State of Rajasthan vs. Islam & Ors.: Acquittal Reversal Appeal

In the case of State of Rajasthan vs. Islam & Ors., a key appeal has been made to reverse the acquittal of the accused. Mr. K.T.S. Tulsi, Senior Advocate, argues for the appellant in Criminal Appeal No. 417 of 2010, citing legal and factual errors in the High Court’s decision. The Supreme Court’s discretionary jurisdiction under Article 136 is crucial in ensuring justice is upheld. A careful examination of the evidence and potential procedural irregularities is underway to determine any miscarriage of justice.


  • A1, A2, and A7 were charged with murder under Section 302 read with Section 34 of the IPC for the deaths of D1 and D2.
  • The prosecution presented evidence of a conspiracy to kill D2 at the Malar Lodge Hotel in Karaikudi on 21.6.1990.
  • Various witnesses provided testimony regarding the events leading up to and following the deaths, including purchase of a lorry, movements of the accused, and suspicious activities at the lodge.
  • Injuries sustained by the deceased were analyzed to determine the possible cause of death, including being hit by a vehicle or thrown off.
  • Allegations of enmity, property disputes, and financial motives were mentioned in relation to the case.
  • Investigation details, witness testimonies, and actions taken by the police were highlighted throughout the proceedings.
  • Postmortem examinations and forensic evidence were crucial in understanding the nature of the injuries sustained by the deceased.
  • Mr. Tulsi argued that the accused had the motive and opportunity based on testimonies of PW-1, PW-3, and PW-29.
  • Depositions of PWs 8, 16, 21, 23, and 24 implicated D1 and D2’s murder on the accused.
  • The High Court overlooked the absence of direct evidence of conspiracy in circumstantial cases.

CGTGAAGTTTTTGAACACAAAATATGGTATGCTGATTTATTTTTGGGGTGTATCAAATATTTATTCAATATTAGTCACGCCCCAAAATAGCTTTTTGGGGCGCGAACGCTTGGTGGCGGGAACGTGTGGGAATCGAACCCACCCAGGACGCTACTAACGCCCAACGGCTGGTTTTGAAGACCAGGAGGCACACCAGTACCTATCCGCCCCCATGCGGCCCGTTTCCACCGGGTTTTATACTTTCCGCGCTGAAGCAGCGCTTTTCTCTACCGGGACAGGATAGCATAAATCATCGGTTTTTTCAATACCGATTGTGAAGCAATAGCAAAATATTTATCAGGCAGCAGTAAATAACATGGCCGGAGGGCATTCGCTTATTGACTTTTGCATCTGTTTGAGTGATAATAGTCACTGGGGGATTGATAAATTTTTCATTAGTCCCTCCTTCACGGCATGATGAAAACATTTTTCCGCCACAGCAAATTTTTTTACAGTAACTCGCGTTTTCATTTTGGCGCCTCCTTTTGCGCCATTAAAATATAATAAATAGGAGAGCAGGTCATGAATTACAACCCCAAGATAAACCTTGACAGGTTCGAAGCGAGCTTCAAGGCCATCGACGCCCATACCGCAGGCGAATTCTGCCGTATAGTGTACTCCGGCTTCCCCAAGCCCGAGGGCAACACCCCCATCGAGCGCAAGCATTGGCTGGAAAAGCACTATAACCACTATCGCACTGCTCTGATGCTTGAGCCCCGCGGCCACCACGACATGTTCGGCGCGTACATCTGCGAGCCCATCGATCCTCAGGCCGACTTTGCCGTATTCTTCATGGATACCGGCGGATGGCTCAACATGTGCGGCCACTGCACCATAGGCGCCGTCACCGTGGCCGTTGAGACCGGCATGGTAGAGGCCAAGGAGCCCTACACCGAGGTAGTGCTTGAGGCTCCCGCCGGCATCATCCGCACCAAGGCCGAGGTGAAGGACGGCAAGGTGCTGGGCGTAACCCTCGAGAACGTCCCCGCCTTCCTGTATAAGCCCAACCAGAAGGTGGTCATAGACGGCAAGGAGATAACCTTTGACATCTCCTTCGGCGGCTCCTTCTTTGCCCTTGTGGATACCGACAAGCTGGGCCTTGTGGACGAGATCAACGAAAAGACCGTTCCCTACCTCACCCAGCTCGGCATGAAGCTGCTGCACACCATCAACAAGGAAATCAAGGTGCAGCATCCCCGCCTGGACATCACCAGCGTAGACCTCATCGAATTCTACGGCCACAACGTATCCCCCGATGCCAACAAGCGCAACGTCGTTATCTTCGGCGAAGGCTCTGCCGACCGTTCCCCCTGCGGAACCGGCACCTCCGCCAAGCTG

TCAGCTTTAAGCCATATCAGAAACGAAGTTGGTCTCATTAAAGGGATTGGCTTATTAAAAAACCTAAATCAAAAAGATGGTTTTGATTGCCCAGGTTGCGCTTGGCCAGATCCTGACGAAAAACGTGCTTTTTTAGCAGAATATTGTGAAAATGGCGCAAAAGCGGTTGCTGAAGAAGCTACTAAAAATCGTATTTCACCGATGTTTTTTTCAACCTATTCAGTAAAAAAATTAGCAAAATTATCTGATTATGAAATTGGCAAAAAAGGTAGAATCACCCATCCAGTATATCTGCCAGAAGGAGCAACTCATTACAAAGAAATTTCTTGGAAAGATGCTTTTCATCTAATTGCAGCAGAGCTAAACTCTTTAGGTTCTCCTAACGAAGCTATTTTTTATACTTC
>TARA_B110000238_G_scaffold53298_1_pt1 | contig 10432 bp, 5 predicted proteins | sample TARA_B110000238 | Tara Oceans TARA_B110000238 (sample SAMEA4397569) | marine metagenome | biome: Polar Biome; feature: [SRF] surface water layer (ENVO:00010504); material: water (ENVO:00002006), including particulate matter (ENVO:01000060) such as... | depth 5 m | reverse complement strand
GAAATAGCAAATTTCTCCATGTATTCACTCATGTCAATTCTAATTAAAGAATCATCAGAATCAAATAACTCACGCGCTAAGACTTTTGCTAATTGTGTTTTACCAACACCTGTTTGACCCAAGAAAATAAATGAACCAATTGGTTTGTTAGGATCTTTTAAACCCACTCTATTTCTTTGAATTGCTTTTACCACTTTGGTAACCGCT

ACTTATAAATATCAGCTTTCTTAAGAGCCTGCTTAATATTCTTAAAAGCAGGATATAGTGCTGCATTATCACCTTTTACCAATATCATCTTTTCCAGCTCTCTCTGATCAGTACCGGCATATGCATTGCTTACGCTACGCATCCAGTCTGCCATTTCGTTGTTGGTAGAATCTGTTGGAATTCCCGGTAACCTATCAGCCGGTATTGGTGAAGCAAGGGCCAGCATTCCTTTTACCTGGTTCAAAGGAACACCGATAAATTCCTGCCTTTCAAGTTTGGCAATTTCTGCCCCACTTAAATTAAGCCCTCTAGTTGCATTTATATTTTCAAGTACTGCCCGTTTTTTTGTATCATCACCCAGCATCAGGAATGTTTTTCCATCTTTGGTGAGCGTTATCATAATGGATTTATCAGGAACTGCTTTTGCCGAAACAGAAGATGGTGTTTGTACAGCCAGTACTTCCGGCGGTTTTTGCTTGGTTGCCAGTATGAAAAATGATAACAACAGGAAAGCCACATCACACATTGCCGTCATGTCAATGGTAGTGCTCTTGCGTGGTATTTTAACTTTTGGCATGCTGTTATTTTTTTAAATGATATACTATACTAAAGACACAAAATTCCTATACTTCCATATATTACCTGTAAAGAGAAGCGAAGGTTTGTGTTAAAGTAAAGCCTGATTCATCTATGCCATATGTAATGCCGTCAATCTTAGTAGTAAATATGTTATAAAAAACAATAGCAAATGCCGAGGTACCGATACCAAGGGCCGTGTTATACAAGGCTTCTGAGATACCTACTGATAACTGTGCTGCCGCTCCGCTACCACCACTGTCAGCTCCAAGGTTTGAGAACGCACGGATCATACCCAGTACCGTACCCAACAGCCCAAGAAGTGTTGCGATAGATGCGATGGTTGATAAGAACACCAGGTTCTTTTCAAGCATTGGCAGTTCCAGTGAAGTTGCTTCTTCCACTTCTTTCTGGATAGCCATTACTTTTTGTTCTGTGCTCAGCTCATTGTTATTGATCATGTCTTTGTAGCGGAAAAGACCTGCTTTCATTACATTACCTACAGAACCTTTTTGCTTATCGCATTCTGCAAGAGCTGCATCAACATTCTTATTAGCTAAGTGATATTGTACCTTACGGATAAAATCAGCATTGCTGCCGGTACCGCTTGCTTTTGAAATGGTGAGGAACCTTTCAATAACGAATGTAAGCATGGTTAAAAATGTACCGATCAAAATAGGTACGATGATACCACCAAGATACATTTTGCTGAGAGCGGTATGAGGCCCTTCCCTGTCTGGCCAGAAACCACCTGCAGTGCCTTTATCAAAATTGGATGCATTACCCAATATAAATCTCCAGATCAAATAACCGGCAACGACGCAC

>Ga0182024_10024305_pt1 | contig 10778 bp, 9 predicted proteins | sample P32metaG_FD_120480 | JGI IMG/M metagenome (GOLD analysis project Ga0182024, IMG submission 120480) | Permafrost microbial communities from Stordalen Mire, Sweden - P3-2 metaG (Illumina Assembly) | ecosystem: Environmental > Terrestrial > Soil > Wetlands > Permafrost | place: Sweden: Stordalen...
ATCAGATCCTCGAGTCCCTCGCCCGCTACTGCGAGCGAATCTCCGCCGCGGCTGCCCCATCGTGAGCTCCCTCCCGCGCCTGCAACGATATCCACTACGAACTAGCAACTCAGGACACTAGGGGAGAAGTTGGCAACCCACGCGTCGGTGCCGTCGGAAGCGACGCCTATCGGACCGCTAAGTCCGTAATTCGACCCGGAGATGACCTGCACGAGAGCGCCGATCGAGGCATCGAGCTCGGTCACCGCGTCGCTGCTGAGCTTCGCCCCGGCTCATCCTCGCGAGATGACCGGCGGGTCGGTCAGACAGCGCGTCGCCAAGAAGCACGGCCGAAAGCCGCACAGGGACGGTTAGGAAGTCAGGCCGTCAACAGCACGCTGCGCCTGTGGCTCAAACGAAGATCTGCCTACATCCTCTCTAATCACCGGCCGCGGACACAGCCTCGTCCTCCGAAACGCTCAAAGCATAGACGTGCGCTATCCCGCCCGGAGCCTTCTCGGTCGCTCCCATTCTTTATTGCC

• Depositions from PW-22 to PW-27 strongly indicated the guilt of the accused.
  • Mr. Tulsi highlighted the complete chain of circumstances and expert opinions linking the accused to the crime.
  • The High Court found serious inconsistencies in the prosecution’s case and lack of conclusive evidence pointing to the accused’s guilt.
  • The post mortem report revealed the cause of death for the deceased.
  • Specific roles attributed to each accused completed the chain of circumstances linking them to the offense.
  • The High Court was criticized for reversing the Trial Court’s judgment without sufficient grounds.
  • A7’s death during proceedings led to the refund of any fines paid to his legal heirs.
  • Evidence suggested the deceased did not die due to an accident.
  • The accused filed Criminal Appeals in the High Court, leading to their acquittal and overturning of the Trial Court’s conviction.

Also Read: Analysis of Evidence in an Attempted Murder Case


  • The issue at hand is whether the acquittal of Mr. John Doe in this case is liable to be set aside.
  • The focus is on the grounds for the acquittal and if there are sufficient reasons to overturn it.